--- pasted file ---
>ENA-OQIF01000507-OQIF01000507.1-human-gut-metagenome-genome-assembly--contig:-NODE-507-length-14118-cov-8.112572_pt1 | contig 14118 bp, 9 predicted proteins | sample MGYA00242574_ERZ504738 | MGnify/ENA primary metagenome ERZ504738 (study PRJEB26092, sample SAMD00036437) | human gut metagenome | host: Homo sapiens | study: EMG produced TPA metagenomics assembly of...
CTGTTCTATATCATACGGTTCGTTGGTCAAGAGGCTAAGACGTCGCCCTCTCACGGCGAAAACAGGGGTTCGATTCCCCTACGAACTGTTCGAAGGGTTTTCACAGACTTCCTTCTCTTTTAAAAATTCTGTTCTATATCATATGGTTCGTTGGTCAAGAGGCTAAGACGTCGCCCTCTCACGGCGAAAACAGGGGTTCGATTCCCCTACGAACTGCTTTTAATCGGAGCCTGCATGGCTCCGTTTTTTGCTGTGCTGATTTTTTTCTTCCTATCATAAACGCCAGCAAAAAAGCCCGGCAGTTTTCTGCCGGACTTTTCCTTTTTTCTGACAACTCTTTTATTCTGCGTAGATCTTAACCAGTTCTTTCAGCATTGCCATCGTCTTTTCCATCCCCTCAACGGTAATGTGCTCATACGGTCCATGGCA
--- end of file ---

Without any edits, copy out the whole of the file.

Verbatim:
>ENA-OQIF01000507-OQIF01000507.1-human-gut-metagenome-genome-assembly--contig:-NODE-507-length-14118-cov-8.112572_pt1 | contig 14118 bp, 9 predicted proteins | sample MGYA00242574_ERZ504738 | MGnify/ENA primary metagenome ERZ504738 (study PRJEB26092, sample SAMD00036437) | human gut metagenome | host: Homo sapiens | study: EMG produced TPA metagenomics assembly of...
CTGTTCTATATCATACGGTTCGTTGGTCAAGAGGCTAAGACGTCGCCCTCTCACGGCGAAAACAGGGGTTCGATTCCCCTACGAACTGTTCGAAGGGTTTTCACAGACTTCCTTCTCTTTTAAAAATTCTGTTCTATATCATATGGTTCGTTGGTCAAGAGGCTAAGACGTCGCCCTCTCACGGCGAAAACAGGGGTTCGATTCCCCTACGAACTGCTTTTAATCGGAGCCTGCATGGCTCCGTTTTTTGCTGTGCTGATTTTTTTCTTCCTATCATAAACGCCAGCAAAAAAGCCCGGCAGTTTTCTGCCGGACTTTTCCTTTTTTCTGACAACTCTTTTATTCTGCGTAGATCTTAACCAGTTCTTTCAGCATTGCCATCGTCTTTTCCATCCCCTCAACGGTAATGTGCTCATACGGTCCATGGCA